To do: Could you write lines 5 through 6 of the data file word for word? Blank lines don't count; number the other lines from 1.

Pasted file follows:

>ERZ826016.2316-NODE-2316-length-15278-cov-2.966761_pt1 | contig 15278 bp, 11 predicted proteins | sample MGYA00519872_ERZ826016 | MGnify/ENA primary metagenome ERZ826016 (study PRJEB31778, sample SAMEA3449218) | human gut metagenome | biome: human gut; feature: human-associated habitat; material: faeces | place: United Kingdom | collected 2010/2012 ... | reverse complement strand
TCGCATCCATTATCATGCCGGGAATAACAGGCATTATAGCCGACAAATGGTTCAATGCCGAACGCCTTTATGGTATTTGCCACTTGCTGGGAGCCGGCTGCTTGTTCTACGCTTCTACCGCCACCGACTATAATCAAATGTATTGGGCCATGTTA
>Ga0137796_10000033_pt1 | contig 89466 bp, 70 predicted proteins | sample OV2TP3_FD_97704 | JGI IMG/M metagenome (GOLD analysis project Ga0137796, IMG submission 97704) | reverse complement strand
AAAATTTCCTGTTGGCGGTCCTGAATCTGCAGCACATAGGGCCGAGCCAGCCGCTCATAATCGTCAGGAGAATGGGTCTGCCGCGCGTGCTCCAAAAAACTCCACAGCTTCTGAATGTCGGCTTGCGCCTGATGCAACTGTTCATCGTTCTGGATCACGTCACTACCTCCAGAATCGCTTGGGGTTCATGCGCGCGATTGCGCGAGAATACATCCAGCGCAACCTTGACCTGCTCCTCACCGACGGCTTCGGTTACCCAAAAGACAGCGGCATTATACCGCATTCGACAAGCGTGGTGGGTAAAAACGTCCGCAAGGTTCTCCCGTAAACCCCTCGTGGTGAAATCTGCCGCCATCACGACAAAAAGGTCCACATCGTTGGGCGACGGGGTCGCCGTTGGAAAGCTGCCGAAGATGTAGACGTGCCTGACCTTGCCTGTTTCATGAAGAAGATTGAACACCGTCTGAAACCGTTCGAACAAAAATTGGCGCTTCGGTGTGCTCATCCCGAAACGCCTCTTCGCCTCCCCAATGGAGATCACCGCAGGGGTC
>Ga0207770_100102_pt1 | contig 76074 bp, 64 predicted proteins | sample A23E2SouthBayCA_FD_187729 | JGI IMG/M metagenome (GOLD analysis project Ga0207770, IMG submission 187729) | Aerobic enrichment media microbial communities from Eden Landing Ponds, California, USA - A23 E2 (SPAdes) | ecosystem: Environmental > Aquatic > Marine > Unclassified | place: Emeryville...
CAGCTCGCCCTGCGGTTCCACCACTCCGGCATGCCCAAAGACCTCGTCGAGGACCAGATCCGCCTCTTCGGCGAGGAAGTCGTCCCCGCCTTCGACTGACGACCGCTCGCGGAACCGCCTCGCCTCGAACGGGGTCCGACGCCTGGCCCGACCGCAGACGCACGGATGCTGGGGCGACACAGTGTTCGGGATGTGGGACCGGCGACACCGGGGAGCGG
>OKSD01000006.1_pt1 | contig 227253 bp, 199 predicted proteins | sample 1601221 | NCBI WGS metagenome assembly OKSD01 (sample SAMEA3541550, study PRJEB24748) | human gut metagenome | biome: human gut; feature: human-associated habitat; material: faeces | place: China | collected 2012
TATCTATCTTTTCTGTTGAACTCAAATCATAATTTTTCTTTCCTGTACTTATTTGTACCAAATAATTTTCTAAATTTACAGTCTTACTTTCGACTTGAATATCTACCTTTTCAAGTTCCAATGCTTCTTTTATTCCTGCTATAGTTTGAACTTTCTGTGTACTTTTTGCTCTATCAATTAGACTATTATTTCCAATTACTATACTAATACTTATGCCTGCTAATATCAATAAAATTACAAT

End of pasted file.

>Ga0207770_100102_pt1 | contig 76074 bp, 64 predicted proteins | sample A23E2SouthBayCA_FD_187729 | JGI IMG/M metagenome (GOLD analysis project Ga0207770, IMG submission 187729) | Aerobic enrichment media microbial communities from Eden Landing Ponds, California, USA - A23 E2 (SPAdes) | ecosystem: Environmental > Aquatic > Marine > Unclassified | place: Emeryville...
CAGCTCGCCCTGCGGTTCCACCACTCCGGCATGCCCAAAGACCTCGTCGAGGACCAGATCCGCCTCTTCGGCGAGGAAGTCGTCCCCGCCTTCGACTGACGACCGCTCGCGGAACCGCCTCGCCTCGAACGGGGTCCGACGCCTGGCCCGACCGCAGACGCACGGATGCTGGGGCGACACAGTGTTCGGGATGTGGGACCGGCGACACCGGGGAGCGG